Liberal Government of Ontario's Eco-Tax Fiasco
(3 pages of text)
Case (Pub Mat)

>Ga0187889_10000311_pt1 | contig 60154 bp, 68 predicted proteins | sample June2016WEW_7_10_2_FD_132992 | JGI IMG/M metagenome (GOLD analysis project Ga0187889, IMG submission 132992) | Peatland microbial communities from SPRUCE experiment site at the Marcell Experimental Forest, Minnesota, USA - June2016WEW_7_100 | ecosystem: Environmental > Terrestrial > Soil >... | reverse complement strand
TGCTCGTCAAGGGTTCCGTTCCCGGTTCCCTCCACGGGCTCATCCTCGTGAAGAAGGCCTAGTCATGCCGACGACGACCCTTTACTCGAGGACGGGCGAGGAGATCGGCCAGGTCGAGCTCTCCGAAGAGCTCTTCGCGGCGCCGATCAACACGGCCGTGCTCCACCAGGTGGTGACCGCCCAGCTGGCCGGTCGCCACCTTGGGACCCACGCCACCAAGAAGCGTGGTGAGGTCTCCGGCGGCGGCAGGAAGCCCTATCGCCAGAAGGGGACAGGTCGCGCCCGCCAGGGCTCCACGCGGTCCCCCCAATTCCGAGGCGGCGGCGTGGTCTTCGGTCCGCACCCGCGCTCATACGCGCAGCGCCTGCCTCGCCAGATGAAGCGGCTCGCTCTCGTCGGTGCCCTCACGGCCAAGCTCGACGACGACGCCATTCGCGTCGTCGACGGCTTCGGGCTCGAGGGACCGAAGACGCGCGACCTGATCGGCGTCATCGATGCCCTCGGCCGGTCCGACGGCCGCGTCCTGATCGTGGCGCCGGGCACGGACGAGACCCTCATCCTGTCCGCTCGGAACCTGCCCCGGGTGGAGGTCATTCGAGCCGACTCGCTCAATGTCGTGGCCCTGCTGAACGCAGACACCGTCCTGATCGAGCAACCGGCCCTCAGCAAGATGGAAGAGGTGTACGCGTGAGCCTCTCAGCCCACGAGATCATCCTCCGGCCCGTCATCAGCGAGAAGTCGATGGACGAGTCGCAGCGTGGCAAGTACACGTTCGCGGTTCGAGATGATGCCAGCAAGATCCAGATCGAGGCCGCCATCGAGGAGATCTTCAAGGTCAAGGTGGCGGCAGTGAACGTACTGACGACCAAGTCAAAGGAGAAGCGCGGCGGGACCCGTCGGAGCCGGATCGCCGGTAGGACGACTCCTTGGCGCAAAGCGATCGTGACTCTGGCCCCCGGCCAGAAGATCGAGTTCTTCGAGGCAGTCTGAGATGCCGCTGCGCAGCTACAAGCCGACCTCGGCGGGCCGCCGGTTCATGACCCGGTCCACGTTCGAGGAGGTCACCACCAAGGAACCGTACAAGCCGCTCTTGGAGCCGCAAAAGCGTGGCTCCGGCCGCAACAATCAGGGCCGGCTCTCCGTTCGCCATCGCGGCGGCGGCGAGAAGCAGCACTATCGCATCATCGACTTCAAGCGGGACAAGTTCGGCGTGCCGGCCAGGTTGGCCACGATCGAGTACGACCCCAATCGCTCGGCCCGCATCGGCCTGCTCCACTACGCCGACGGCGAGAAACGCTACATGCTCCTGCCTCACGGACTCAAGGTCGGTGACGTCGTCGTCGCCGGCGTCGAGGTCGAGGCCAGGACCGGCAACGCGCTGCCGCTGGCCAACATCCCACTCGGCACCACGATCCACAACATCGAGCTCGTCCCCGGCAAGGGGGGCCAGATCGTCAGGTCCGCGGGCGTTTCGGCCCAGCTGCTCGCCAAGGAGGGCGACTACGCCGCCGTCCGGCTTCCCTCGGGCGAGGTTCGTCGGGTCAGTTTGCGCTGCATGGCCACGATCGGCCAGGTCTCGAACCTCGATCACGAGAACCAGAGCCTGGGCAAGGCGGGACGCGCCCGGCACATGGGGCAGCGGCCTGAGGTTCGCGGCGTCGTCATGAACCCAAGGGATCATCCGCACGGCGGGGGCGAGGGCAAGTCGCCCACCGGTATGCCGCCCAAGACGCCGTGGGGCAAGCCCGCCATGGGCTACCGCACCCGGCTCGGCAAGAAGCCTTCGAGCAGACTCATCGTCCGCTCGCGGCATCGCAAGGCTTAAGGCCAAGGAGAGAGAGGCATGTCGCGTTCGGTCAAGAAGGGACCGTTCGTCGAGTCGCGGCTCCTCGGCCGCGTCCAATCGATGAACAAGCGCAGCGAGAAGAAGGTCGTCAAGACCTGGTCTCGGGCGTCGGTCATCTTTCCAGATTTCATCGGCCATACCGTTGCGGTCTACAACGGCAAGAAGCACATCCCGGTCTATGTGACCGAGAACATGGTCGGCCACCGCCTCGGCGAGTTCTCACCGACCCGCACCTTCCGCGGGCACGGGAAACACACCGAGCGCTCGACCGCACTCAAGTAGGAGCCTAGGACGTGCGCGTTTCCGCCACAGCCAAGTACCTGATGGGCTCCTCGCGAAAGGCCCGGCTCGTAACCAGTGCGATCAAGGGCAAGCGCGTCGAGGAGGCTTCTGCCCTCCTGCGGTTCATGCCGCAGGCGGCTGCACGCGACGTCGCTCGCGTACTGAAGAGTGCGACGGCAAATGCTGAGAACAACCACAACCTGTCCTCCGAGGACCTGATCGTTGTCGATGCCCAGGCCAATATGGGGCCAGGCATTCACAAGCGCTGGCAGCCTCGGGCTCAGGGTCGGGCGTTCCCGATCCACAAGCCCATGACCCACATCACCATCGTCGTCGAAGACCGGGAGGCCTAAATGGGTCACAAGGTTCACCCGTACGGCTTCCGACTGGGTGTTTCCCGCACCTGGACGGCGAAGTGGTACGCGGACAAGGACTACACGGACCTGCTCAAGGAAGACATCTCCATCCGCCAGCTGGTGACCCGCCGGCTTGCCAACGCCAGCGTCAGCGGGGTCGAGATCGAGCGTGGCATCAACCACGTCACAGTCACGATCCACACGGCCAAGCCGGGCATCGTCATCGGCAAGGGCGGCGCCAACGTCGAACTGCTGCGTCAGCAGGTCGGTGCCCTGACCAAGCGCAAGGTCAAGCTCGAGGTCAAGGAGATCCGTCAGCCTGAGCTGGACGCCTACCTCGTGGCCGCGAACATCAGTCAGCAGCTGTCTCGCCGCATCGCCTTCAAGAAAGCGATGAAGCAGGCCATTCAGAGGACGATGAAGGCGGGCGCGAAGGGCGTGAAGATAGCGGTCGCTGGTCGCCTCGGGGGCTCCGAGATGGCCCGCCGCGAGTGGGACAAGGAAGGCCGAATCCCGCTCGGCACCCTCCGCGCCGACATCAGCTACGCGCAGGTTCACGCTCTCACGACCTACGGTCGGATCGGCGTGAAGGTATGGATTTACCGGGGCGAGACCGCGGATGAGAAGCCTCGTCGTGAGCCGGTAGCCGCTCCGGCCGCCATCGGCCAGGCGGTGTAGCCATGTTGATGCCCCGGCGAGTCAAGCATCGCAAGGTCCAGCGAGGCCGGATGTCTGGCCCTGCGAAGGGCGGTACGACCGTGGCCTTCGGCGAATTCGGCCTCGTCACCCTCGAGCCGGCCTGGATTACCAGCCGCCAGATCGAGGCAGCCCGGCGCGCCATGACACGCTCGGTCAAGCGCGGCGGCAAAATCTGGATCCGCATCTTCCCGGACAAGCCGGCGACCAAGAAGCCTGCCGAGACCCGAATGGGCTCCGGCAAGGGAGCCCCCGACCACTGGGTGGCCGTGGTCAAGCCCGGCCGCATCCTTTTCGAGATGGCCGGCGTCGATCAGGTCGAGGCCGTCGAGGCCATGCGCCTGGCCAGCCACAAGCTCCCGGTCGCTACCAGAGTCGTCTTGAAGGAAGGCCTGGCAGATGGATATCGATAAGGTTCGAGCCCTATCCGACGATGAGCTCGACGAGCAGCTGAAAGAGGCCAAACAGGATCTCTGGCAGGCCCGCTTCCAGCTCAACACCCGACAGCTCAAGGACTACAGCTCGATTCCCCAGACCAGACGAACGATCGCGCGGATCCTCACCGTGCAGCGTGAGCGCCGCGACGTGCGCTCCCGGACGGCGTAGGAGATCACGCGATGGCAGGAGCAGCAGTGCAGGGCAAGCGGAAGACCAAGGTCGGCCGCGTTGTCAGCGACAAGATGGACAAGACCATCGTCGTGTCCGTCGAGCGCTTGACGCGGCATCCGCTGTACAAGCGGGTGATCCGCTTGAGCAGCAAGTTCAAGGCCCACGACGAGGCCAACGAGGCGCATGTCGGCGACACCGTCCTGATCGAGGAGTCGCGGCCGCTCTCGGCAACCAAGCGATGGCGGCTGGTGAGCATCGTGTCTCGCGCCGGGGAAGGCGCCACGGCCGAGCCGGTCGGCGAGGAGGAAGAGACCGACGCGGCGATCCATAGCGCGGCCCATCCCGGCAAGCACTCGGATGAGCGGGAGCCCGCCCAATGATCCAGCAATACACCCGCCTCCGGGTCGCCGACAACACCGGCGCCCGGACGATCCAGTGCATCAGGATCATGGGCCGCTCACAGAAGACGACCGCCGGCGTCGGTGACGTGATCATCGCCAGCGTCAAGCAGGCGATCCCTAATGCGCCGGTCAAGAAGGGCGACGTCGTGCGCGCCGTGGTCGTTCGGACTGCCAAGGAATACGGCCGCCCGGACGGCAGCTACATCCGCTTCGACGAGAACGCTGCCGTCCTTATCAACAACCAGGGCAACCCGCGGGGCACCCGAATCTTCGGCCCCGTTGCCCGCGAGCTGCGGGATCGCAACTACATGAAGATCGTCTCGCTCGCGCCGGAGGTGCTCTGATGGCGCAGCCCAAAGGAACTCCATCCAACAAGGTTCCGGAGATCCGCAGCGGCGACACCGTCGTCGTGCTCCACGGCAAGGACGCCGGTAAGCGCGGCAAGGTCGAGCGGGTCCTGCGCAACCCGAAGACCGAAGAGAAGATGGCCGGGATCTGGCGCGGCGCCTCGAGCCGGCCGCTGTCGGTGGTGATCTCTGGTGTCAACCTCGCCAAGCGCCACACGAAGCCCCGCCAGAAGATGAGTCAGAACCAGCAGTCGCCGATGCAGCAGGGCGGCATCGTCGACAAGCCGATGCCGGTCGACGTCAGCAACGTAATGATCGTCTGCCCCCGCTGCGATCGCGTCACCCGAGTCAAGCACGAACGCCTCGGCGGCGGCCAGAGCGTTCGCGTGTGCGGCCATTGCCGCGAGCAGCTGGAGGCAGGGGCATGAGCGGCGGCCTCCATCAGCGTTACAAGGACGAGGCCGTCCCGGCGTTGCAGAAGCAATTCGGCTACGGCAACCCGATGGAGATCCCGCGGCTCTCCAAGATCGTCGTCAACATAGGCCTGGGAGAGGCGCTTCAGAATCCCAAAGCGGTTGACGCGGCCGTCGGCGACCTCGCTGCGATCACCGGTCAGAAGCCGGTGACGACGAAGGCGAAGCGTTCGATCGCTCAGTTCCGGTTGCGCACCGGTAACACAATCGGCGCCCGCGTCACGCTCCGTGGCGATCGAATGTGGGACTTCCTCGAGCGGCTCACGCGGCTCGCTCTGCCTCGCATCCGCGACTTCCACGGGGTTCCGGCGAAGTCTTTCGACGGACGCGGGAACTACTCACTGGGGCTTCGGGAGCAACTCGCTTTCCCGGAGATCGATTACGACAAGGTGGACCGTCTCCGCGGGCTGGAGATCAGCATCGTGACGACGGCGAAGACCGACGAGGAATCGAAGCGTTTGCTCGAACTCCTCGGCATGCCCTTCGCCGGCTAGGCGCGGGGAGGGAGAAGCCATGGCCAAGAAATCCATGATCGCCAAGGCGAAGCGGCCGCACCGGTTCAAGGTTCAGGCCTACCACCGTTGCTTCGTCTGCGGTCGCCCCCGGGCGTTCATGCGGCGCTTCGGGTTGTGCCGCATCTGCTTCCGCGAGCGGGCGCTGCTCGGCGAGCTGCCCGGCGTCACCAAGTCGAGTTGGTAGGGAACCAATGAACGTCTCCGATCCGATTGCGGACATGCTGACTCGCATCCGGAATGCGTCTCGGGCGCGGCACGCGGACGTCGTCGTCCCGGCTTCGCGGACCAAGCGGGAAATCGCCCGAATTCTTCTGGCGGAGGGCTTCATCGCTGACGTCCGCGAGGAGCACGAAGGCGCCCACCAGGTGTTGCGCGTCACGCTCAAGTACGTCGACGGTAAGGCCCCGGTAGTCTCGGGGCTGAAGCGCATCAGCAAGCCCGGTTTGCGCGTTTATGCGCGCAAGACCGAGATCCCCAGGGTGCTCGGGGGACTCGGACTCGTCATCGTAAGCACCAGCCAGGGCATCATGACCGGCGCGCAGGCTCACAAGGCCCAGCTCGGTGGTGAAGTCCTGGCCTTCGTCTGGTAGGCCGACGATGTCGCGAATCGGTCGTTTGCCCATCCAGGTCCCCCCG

This case traces the attempt by the Liberal Government of Ontario, Canada, to introduce recycling fees on a large range of household products as part of the government's larger provincial waste management program. The Ministry of the Environment created an industry-funded, non-profit organization called Stewardship Ontario to oversee the regulation and collection of recycling fees in the province. In 2008, Stewardship Ontario began to levy recycling fees on a limited number of household products, fees that producers and retailers passed on to the consumers at the point of transaction. Ontario's consumers seemed to accept these fees as part of the cost of doing business in a province that was attempting to become a greener and less wasteful place to live. However, in 2010, Stewardship Ontario changed the fee structure on household products from a product-based to a material-based structure: products were now assessed a fee according to the kind and degree of material (chemical, metal, plastic) in the product. This change greatly expanded the number of products on which a recycling fee could be assessed, and it greatly complicated the fee structure for both producer and consumer. Consumers this time took notice of the new fees, and, objecting vociferously to the number of new fees and to the fee structure's lack of transparency, they called on the Minister of the Environment to scrap the program or at least to explain it clearly.
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